At least there’s no mistaking this peacock butterfly. Phew!


If you have any more luck than I have with identifying mystery birds one or two, please don’t hesitate to chime in.

Another warbler in the woods…

Here’s another singer from my trip to the wooded cemetery on the TU Delft campus. He’s a male Eurasian blackcap (Sylvia atricapilla), an Old World Warbler, and one of the seven species in the genus Sylvia, which are called typical warblers, for reasons that I am sure made perfect sense at the time.


Boy, could he sing. I’ve glimpsed them out in the countryside, too, near where I’ve captured the chaffinch and goldfinch, but I couldn’t get an image until Sunday.


Here’s a typical view I get of a great tit, also in the cemetery. Not so great, but you can clearly see its white cheeks and black beard.


Here’s an image of another meadow brown butterfly showing the top (dorsal) side of its wings. Pretty enough, if you’re into earth tones, I guess, but not as nice as the bottom (ventral) side I showed you already.


For comparison, here’s yet one more look at a peacock butterfly, because I took so many, and because I just can’t help myself. They clearly chose a different path.


Finally, here’s one more interesting character from the cemetery. I’d still be trying to identify it if that face didn’t look so familiar, I hadn’t played a hunch, and I hadn’t gotten lucky. It is a young, perhaps freshly fledged, blackbird. Too me, they look just like their North American cousins, the American Robins, despite the very different plumage.


And that’s it for today, folks. Catch ya next time.

Parallel Worlds…

After taking pictures in the countryside and writing to you about it on Saturday, I went on a big bike ride to run some errands, so Sunday morning I needed a break from my bike saddle. Luckily, I’ve gradually noticed a big chunk of forest right in the northwest corner of the TU Delft campus, and it took me only about 10 minutes to walk there. It turns out to be a huge cemetery, surrounded by a moat except for one short gated part, and the gate was not locked. I haven’t been in a forest this deep and peaceful since following the Milwaukee River through Estabrook Park. Sweet!

I could hear birds, of course, but they hide a lot better in the leafy treetops than big birds can in the fields or on the water, so it took me a while to find them, but I did manage to spot a couple.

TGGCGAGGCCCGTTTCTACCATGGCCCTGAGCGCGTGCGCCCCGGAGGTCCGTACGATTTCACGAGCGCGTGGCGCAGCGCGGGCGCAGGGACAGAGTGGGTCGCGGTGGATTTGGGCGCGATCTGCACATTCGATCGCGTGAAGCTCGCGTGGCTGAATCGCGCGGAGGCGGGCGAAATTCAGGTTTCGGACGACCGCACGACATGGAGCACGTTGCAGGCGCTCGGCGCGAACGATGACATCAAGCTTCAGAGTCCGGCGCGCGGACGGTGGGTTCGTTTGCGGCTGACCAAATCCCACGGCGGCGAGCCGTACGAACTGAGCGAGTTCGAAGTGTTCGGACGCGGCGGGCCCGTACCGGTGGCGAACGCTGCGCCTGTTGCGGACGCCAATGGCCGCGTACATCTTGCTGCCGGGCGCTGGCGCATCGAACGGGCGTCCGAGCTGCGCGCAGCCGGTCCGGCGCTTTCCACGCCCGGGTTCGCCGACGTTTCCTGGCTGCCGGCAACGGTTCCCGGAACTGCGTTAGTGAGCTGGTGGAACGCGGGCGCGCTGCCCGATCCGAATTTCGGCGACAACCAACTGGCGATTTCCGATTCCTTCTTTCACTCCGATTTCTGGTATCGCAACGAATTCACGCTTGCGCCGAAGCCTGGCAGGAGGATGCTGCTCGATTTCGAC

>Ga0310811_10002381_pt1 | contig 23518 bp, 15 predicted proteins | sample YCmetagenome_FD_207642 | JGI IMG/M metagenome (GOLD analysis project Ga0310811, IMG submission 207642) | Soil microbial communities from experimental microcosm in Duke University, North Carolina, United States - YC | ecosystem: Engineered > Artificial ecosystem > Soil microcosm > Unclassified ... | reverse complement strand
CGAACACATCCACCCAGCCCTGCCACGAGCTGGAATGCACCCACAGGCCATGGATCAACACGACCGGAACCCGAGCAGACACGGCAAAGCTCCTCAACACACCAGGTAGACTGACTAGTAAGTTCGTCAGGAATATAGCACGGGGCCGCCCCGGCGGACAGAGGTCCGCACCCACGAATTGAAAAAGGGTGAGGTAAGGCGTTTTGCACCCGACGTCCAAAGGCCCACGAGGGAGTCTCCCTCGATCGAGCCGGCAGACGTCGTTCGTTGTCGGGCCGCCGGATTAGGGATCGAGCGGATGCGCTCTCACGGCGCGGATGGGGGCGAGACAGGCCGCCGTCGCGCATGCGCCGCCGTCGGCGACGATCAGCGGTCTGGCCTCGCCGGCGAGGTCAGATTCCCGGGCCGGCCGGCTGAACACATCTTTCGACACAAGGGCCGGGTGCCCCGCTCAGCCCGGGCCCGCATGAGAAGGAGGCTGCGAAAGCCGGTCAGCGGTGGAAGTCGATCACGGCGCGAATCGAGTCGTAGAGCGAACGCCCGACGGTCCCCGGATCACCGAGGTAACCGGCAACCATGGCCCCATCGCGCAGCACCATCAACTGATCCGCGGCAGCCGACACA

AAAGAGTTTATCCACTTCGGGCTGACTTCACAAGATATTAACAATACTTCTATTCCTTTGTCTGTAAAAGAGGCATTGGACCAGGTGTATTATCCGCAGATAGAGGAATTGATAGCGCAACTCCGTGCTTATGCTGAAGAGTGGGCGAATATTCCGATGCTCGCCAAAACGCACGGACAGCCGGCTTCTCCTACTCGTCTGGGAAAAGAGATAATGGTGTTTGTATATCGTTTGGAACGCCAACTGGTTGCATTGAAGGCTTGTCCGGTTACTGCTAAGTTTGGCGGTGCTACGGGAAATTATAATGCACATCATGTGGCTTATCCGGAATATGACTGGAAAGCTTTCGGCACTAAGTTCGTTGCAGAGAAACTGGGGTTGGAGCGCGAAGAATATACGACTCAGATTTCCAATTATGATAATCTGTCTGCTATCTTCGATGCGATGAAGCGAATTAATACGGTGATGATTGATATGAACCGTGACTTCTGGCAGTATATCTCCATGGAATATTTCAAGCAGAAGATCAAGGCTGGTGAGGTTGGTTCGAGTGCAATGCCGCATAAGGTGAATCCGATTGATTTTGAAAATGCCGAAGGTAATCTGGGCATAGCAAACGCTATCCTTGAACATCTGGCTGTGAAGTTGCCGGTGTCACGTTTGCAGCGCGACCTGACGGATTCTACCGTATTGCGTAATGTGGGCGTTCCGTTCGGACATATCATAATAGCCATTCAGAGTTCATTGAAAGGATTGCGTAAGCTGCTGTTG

I’m thrilled to finally be able to show you a European robin (Erithacus rubecula). It is a lot smaller than the American robin and not even in the same family. The Pedia of Wik claims that “the distinctive orange breast of both sexes contributed to the European robin’s original name of ‘redbreast’,” since “orange as a colour [sic] name” was “unknown in English until the 16th century, by which time the fruit had been introduced.” Further, “in the 15th century, when it became popular to give human names to familiar species, the bird came to be known as robin redbreast, which was eventually shortened to robin.” Etymology seems almost as fun as entomology.


Here he is singing a very different tune. I think John Gurda would be pleased.


I was stunned to see a Eurasian creeper (Certhia familiaris), which looks identical to the brown creepers (Certhia americana) we have in Estabrook. Sorry about the blurry image. The tree had a lot of leaves along its trunk, and the little rascal was fast. See how nicely the leaves over its head are in focus?


I’ve got one more butterfly from Saturday, an aptly-named “large white” butterfly (Pieris brassicae), also called “cabbage butterfly”, “cabbage white”, or in India the “large cabbage white”, just to be explicit. It is a close relative of the smaller “cabbage white”(Pieris rapae), we see in Estabrook Park, but it is noticeably bigger.


Here’s a grey heron fishing on one of the several canals that crisscross the TU Delft campus.


Finally, here’s one more look at one of the amazing peacock butterflies from Saturday.


Google maps thinks the cemetery is about 11.5 acres, almost the same size as Downer Woods on the UWM campus, and the total area bounded by roads is a whopping 23 acres, about the same as “the entire Downer Woods area“. Quite the little accidental urban nature preserve.